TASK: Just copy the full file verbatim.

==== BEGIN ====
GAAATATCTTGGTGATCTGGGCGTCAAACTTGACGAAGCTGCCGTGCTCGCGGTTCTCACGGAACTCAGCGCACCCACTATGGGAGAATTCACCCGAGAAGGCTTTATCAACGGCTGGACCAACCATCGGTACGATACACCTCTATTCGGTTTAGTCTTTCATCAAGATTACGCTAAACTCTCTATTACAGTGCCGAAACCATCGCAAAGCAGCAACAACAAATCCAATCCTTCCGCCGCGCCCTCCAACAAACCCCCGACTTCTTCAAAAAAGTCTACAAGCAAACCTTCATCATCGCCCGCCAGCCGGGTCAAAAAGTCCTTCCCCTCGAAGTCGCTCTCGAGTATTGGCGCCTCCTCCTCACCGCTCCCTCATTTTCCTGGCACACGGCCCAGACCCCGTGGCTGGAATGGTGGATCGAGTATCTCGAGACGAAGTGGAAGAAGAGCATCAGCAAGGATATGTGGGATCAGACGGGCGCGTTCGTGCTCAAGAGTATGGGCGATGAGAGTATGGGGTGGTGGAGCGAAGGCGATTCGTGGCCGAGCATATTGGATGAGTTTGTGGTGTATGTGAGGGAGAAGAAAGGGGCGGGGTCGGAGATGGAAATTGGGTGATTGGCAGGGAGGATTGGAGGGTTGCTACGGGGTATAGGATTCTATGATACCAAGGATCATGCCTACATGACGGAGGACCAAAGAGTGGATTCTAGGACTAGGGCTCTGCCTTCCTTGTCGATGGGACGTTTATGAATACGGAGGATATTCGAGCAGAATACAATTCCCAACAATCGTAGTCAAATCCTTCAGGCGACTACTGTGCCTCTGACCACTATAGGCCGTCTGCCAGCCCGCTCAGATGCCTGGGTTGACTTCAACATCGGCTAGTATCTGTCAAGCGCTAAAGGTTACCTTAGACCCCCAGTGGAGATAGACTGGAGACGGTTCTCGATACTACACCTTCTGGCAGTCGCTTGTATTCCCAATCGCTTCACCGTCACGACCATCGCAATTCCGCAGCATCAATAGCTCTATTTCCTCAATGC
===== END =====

GAAATATCTTGGTGATCTGGGCGTCAAACTTGACGAAGCTGCCGTGCTCGCGGTTCTCACGGAACTCAGCGCACCCACTATGGGAGAATTCACCCGAGAAGGCTTTATCAACGGCTGGACCAACCATCGGTACGATACACCTCTATTCGGTTTAGTCTTTCATCAAGATTACGCTAAACTCTCTATTACAGTGCCGAAACCATCGCAAAGCAGCAACAACAAATCCAATCCTTCCGCCGCGCCCTCCAACAAACCCCCGACTTCTTCAAAAAAGTCTACAAGCAAACCTTCATCATCGCCCGCCAGCCGGGTCAAAAAGTCCTTCCCCTCGAAGTCGCTCTCGAGTATTGGCGCCTCCTCCTCACCGCTCCCTCATTTTCCTGGCACACGGCCCAGACCCCGTGGCTGGAATGGTGGATCGAGTATCTCGAGACGAAGTGGAAGAAGAGCATCAGCAAGGATATGTGGGATCAGACGGGCGCGTTCGTGCTCAAGAGTATGGGCGATGAGAGTATGGGGTGGTGGAGCGAAGGCGATTCGTGGCCGAGCATATTGGATGAGTTTGTGGTGTATGTGAGGGAGAAGAAAGGGGCGGGGTCGGAGATGGAAATTGGGTGATTGGCAGGGAGGATTGGAGGGTTGCTACGGGGTATAGGATTCTATGATACCAAGGATCATGCCTACATGACGGAGGACCAAAGAGTGGATTCTAGGACTAGGGCTCTGCCTTCCTTGTCGATGGGACGTTTATGAATACGGAGGATATTCGAGCAGAATACAATTCCCAACAATCGTAGTCAAATCCTTCAGGCGACTACTGTGCCTCTGACCACTATAGGCCGTCTGCCAGCCCGCTCAGATGCCTGGGTTGACTTCAACATCGGCTAGTATCTGTCAAGCGCTAAAGGTTACCTTAGACCCCCAGTGGAGATAGACTGGAGACGGTTCTCGATACTACACCTTCTGGCAGTCGCTTGTATTCCCAATCGCTTCACCGTCACGACCATCGCAATTCCGCAGCATCAATAGCTCTATTTCCTCAATGC